Australia’s attorney-general made the move to raise the age of criminal responsibility to 12, despite justice advocates calling for the age to be raised to 14, in line with international standards.
On Friday at the Meeting of Attorneys General (MAG), it was decided to develop “a proposal to increase the minimum age of criminal responsibility from 10 to 12”.
First Nations-led justice coalition, Change the Record have described the decision as one that “does nothing to improve the lives of children and nothing to close the gap”.
“The medical evidence is clear: governments should raise the age of criminal responsibility to 14 years old as a bare minimum,” said Change the Record Co-Chair Cheryl Axleby.
“Last year almost 500 children under the age of 14 languished behind bars, disproportionately Aboriginal and Torres Strait Islander children.
“This proposed reform would do nothing to help those children – it just kicks the can further down the road.”
In Australia, most 12-year-olds are in their final year of primary school, with many stepping into high school at the age of 13-years.
“These children need our love and support to learn from their mistakes, grow and thrive. No child belongs behind prison bars,” said Axleby.
“If Covid has taught governments anything, it’s that you can’t pick and choose what medical advice you follow. The doctor’s orders are clear: raise the age to at least 14 years old.”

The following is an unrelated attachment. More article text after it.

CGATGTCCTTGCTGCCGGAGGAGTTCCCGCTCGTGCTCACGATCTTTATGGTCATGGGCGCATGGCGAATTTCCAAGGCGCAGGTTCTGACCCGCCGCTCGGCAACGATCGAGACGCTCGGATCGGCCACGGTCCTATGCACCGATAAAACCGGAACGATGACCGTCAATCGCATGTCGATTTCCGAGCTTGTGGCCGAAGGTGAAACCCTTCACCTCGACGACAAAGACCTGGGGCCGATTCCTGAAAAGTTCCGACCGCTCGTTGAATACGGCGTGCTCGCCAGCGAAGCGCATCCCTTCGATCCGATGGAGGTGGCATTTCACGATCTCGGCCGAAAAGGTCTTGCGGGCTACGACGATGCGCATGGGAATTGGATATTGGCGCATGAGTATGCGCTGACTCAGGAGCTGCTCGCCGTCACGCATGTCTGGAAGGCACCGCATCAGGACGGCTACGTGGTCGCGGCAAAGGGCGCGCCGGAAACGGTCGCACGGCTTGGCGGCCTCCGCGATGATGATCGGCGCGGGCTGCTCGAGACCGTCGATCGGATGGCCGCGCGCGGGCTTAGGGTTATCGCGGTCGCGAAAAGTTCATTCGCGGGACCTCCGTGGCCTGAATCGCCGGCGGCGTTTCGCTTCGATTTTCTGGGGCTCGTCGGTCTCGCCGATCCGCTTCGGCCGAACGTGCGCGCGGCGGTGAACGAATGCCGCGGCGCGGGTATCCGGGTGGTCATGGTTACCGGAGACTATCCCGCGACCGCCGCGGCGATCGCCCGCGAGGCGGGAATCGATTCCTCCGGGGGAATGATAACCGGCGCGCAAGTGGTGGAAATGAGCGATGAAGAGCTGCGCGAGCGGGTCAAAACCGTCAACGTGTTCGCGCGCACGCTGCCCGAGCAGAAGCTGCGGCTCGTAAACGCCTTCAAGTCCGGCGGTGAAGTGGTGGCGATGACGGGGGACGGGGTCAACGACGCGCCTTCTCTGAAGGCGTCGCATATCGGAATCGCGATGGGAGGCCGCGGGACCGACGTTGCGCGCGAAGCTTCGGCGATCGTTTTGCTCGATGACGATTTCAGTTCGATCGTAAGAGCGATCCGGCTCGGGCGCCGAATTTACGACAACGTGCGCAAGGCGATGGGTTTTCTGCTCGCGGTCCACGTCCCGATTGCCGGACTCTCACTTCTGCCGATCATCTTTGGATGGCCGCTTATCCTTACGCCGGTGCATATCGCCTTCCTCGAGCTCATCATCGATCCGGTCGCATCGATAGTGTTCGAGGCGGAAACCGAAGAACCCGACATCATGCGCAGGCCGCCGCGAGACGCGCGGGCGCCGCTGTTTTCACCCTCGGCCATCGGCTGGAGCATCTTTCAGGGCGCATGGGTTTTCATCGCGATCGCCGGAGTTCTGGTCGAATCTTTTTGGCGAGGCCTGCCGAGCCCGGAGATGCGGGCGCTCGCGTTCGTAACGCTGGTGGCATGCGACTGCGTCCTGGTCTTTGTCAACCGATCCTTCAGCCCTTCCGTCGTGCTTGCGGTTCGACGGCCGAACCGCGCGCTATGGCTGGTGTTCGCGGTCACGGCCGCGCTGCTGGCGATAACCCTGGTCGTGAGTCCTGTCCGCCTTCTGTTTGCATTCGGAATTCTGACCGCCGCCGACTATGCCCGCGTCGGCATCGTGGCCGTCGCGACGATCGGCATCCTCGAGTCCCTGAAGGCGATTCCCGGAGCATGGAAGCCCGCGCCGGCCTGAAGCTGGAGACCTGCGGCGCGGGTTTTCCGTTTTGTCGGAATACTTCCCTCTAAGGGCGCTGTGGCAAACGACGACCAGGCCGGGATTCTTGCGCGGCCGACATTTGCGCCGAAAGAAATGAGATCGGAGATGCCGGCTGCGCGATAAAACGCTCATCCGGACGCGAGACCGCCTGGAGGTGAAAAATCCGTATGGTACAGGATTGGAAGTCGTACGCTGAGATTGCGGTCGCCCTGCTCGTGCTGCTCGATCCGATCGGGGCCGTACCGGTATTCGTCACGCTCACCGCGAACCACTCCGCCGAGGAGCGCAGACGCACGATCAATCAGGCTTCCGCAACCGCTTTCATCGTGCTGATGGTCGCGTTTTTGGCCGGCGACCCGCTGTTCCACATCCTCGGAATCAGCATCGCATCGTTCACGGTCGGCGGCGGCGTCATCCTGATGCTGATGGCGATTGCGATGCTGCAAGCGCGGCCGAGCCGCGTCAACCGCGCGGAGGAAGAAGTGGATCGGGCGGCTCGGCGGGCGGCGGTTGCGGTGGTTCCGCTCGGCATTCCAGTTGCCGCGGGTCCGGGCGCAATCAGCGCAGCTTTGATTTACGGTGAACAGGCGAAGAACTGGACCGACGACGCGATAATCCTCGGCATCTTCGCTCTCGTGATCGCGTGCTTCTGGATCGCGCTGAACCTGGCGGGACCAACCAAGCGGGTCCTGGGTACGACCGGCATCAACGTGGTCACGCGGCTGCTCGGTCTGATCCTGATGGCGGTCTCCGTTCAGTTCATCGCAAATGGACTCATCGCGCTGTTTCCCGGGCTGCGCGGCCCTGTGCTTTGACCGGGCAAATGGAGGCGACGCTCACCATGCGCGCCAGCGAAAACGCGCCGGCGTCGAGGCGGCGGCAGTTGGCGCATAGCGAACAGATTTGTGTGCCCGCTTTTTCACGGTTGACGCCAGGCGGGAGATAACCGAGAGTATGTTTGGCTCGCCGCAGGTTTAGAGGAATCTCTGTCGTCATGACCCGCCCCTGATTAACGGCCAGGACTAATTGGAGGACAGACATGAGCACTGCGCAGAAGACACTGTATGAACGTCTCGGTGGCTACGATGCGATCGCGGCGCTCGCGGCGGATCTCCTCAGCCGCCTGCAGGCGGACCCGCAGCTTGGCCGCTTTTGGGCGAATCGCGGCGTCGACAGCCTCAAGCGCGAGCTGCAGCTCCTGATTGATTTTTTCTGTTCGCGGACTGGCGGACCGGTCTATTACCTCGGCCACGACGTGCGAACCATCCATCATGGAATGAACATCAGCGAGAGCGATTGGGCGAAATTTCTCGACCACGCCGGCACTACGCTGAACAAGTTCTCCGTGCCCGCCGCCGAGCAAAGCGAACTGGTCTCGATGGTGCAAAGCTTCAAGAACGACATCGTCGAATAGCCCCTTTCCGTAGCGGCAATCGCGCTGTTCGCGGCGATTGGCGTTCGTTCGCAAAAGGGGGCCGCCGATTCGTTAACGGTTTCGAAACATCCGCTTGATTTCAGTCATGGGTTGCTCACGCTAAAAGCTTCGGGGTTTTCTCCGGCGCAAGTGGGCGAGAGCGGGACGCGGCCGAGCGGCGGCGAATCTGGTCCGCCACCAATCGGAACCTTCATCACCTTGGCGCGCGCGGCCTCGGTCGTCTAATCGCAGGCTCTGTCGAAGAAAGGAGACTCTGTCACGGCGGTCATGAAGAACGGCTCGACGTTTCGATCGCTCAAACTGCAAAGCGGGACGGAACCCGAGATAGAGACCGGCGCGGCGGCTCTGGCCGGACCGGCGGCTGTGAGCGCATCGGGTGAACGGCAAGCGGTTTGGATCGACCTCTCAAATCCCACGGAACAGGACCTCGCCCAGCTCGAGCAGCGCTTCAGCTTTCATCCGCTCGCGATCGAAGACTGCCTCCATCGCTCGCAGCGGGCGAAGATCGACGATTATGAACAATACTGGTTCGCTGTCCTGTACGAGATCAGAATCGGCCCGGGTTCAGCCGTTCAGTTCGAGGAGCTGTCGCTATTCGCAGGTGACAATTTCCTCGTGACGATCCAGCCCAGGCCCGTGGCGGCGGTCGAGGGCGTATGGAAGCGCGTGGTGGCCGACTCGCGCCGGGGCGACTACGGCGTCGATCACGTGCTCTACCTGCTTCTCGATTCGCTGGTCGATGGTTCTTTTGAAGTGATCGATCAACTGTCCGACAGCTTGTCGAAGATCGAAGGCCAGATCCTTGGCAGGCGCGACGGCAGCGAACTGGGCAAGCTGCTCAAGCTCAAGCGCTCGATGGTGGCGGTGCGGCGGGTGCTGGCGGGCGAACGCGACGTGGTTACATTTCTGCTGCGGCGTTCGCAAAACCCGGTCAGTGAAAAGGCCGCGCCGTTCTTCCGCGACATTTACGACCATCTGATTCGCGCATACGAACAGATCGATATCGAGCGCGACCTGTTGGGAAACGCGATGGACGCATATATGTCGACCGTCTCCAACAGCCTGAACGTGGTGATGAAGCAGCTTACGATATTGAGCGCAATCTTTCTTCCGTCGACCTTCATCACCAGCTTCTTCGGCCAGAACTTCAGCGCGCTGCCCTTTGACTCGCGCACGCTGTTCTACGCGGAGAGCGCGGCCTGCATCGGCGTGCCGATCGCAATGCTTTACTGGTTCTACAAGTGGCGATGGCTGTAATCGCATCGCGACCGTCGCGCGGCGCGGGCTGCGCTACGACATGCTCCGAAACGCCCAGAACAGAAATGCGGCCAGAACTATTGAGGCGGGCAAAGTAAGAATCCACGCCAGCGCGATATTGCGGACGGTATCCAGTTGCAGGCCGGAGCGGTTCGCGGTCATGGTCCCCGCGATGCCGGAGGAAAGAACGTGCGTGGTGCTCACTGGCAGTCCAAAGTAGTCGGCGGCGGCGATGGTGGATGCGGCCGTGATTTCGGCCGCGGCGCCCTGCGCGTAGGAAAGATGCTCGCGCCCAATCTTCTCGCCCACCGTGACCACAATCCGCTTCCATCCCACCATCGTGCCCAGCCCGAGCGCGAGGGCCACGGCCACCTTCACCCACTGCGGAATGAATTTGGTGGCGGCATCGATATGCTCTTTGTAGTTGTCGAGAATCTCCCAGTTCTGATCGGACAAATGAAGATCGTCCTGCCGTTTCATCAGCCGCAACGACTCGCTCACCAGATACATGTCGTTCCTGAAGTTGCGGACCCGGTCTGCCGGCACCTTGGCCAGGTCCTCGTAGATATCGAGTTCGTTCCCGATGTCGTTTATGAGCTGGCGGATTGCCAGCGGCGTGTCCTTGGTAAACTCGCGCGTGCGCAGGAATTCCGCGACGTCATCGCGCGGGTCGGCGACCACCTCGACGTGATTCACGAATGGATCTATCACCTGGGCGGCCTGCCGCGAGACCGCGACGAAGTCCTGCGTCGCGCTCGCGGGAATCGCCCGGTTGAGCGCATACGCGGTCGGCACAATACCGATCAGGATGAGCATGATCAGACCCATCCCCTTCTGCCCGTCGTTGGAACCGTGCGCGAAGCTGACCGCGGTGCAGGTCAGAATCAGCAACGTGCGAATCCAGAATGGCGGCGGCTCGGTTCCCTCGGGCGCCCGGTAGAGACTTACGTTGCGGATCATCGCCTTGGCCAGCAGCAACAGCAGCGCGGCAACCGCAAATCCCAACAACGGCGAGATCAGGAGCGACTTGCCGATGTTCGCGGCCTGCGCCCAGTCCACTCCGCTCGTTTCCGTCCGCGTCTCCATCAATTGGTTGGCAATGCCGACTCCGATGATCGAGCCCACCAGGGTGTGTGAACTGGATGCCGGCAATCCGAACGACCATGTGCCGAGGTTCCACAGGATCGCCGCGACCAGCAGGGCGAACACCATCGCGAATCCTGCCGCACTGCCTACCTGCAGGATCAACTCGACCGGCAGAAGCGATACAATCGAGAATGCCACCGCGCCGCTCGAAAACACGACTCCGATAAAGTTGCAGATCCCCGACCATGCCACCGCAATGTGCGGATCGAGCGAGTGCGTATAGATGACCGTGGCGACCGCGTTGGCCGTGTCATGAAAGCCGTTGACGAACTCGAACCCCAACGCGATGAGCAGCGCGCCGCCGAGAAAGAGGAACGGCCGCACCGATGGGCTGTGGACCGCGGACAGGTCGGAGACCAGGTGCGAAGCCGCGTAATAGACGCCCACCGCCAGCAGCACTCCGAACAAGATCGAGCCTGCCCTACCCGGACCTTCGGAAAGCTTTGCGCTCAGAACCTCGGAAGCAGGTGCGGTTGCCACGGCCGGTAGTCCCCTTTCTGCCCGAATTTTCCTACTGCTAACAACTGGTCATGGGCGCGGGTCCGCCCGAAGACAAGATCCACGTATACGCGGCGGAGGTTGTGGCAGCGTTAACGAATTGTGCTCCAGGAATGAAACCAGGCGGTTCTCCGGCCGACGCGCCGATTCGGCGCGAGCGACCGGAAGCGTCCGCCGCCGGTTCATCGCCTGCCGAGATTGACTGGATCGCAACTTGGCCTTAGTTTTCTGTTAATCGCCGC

Axleby notes that despite the Attorneys General committing to “explore options to raise the age” over three years ago, “they have done nothing since then”.
In 2020, almost 500 children between the ages of 10 and 13 were imprisoned, with 91 per cent over 12-years-old.
Currently, 43 per cent of children in New South Wales juvenile detention are Aboriginal.
Greens Senator Lidia Thorpe described the MAG announcement as a “deliberate disregard of the UN Committee on the Rights of the Child, medical evidence and First Nations advocates”.
“This amounts to nothing more than smoke and mirrors from the Morrison Government. It’s a complete and total sham by the MAG,” said the Senator.
“Aggressive policing, coupled with racist laws and policies like the refusal to raise the age to at least 14, is deliberately targeting First Nations children who account for a staggering 65 per cent of children who are jailed in this country. Often for low level, non-violent offending,” said Senator Thorpe.
“Having such a low age of legal responsibility is impacting First Nations children the most. Separating children from their families, communities, education, and culture is causing lasting damage.”
The Aboriginal Legal Service NSW/ACT (ALS) share the sentiment of Change the Record. The legal service rejects the “empty commitment”.
“This is a fig-leaf announcement designed to take pressure off politicians and give the appearance of action, without the substance,” said Nadine Miles, Acting CEO of the ALS.
“Aboriginal communities and organisations have been crystal clear that we expect the age of responsibility to be raised to 14 at the very least.
“The traumatic and life-altering effects of juvenile detention on Aboriginal children are vastly disproportionate. The NSW Government and Attorney-General have promised to close the gap in partnership with Aboriginal communities, and they owe it to these communities to listen and act.”
Currently, only the ACT has taken action to raise the age to 14-years. Last week, NSW followed behind with The Greens introducing legislation. The ALS is urging NSW parliamentarians to back that bill.
By Rachael Knowles